- The Central African Republic could face a severe food crisis within four months unless urgent action is taken, the United Nations Food and Agriculture Organisation (FAO) warned today. Again, however, donors turn their back to the poor country.
UN agencies will soon launch a fresh, consolidated appeal for donors to give more aid to the Central African Republic to help with food, health and education programmes after an earlier appeal attracted only a fifth of the target funds.
A local representative of FAO, Samuel Nana-Sinkim, said today that many of the Central African Republic's 3.8 million citizens have been internally displaced since a five-month armed rebellion ended with a military coup in March this year.
- The Central African Republic could experience an acute food crisis by February or March if no action is taken, added Mr Nana-Sinkam. FAO was asking for funds to implement programmes in health and education, as well as measures to ensure food security.
Mr Nana-Sinkam said the people of Central African Republic "had to eat their seed supplies before they fled during the conflict, and many are now living far from home in impoverished conditions without access to basic commodities or health services."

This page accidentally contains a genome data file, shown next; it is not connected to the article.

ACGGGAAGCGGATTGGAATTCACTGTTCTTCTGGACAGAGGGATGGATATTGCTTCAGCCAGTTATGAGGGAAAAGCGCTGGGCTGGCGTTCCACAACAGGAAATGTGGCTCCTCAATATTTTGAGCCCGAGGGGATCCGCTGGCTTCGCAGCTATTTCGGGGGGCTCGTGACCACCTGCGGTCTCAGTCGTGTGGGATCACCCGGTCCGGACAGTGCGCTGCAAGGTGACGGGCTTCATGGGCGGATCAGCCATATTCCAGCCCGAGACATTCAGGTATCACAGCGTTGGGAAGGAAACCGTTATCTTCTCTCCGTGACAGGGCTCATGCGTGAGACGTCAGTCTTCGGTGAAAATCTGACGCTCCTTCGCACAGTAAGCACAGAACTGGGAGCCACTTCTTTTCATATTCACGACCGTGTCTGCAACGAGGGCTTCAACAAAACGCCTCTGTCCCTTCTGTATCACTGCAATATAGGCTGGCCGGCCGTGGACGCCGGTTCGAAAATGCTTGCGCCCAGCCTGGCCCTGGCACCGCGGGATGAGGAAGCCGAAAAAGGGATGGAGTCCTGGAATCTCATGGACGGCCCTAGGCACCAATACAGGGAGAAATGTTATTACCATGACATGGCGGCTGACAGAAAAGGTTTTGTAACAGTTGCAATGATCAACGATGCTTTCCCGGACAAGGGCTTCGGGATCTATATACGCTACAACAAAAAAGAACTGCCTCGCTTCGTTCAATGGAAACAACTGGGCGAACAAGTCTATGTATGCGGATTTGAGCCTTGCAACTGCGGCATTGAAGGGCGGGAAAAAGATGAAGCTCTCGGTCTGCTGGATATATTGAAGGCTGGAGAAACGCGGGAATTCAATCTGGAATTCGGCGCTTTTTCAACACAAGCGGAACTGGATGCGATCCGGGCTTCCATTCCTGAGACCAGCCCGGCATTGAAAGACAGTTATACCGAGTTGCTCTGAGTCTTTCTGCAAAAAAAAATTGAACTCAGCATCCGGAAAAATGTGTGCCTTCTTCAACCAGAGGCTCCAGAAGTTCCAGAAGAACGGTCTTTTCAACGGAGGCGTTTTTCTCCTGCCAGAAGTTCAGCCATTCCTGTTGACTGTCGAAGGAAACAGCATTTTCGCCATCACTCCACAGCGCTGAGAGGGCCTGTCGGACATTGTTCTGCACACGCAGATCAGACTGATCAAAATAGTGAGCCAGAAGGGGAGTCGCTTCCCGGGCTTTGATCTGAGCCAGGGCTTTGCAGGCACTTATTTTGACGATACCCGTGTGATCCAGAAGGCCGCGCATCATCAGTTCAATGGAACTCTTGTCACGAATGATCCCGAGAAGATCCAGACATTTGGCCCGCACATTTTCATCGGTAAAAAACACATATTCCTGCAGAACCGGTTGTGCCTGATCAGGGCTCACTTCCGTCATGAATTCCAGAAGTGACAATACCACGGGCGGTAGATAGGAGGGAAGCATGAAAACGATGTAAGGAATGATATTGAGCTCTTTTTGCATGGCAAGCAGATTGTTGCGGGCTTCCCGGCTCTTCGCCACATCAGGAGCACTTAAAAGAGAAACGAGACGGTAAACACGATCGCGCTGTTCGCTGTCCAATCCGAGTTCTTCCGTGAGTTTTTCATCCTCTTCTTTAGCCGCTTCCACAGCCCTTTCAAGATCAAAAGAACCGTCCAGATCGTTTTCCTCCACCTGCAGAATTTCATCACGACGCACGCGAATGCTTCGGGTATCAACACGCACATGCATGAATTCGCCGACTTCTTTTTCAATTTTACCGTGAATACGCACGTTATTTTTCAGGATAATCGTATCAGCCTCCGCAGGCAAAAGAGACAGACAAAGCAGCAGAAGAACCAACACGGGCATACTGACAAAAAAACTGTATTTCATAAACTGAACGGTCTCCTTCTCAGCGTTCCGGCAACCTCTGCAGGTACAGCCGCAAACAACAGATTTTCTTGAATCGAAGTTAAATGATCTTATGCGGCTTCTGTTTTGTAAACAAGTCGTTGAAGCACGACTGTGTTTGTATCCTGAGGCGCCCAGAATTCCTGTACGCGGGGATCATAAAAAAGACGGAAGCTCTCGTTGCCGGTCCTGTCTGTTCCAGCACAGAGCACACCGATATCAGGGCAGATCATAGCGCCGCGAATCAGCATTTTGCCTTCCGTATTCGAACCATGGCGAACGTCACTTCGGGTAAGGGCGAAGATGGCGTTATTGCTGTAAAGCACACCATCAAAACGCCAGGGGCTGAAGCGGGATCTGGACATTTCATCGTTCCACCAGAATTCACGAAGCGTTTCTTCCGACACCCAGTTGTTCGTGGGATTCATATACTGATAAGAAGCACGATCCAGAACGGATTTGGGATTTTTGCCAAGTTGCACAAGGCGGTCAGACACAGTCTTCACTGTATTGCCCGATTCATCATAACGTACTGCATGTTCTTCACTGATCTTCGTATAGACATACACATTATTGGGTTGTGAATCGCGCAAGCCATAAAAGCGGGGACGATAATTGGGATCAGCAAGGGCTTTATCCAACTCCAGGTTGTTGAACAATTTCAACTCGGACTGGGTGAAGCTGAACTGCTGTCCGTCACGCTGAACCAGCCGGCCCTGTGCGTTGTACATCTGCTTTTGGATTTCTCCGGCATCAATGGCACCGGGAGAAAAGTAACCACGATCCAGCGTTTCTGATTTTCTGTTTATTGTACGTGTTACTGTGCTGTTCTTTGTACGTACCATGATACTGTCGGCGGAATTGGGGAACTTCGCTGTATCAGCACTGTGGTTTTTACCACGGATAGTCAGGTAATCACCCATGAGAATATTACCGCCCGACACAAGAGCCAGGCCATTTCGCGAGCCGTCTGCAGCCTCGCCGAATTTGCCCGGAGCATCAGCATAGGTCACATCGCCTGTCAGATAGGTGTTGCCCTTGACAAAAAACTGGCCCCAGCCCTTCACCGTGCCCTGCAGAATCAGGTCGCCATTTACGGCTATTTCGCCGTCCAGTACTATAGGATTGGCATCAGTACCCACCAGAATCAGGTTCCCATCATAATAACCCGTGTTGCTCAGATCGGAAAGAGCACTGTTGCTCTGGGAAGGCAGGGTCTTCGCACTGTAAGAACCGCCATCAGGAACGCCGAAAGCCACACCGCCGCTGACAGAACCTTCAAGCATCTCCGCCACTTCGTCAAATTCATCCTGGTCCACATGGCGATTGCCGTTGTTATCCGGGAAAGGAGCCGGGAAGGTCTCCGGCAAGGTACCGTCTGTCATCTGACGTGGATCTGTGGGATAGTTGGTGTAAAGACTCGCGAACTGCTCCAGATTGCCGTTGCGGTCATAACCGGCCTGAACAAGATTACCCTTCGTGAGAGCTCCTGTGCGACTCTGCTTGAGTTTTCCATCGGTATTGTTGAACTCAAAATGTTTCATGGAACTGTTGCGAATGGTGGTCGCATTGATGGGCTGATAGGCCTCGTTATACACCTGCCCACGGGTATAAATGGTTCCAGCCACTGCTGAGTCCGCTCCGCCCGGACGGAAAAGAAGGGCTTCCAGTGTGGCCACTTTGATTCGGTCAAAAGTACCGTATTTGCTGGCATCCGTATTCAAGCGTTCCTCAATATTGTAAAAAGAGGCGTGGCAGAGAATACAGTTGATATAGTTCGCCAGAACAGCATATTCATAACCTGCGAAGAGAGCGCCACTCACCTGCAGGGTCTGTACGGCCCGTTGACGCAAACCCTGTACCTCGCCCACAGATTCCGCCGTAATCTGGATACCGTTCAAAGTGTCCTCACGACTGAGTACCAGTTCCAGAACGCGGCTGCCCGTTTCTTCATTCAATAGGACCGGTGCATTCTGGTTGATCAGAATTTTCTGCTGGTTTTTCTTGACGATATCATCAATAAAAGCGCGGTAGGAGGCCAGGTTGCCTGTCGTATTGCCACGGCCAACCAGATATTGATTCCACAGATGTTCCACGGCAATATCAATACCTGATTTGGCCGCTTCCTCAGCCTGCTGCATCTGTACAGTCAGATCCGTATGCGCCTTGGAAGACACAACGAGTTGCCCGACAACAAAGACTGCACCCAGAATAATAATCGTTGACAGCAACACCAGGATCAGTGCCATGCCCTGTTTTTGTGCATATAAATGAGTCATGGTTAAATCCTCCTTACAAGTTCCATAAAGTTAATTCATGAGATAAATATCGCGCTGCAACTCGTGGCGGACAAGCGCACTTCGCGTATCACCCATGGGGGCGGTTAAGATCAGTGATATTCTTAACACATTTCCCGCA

Though many Central African civilians by now had returned to their home areas, roughly 200,000 people remain internally displaced and some 40,000 others are refugees in southern Chad, unable to return because of roadblocks.
Mr Nana-Sinkam said that in the aftermath of the internal conflict earlier this year, many Central Africans thus still were living in very serious humanitarian conditions. "The lack of access to supplies from Bangui, the capital, has deprived the local population of basic commodities and basic health services whose infrastructure has been consistently looted."
- People living in the central, north and east regions have been exposed to disease and the risk of epidemics, malnutrition, especially among children, and a widespread degradation in living conditions, which jeopardise their very survival, the FAO representative added.
In April, the UN had launched an urgent appeal to help people in Central African Republic's rural areas, but that attracted just 20 percent of the US$ 9 million required. UN humanitarian agencies say they fear that "a failure to address humanitarian needs in other sectors, like health and agriculture, will jeopardise the consolidation of peace in the Central African Republic."
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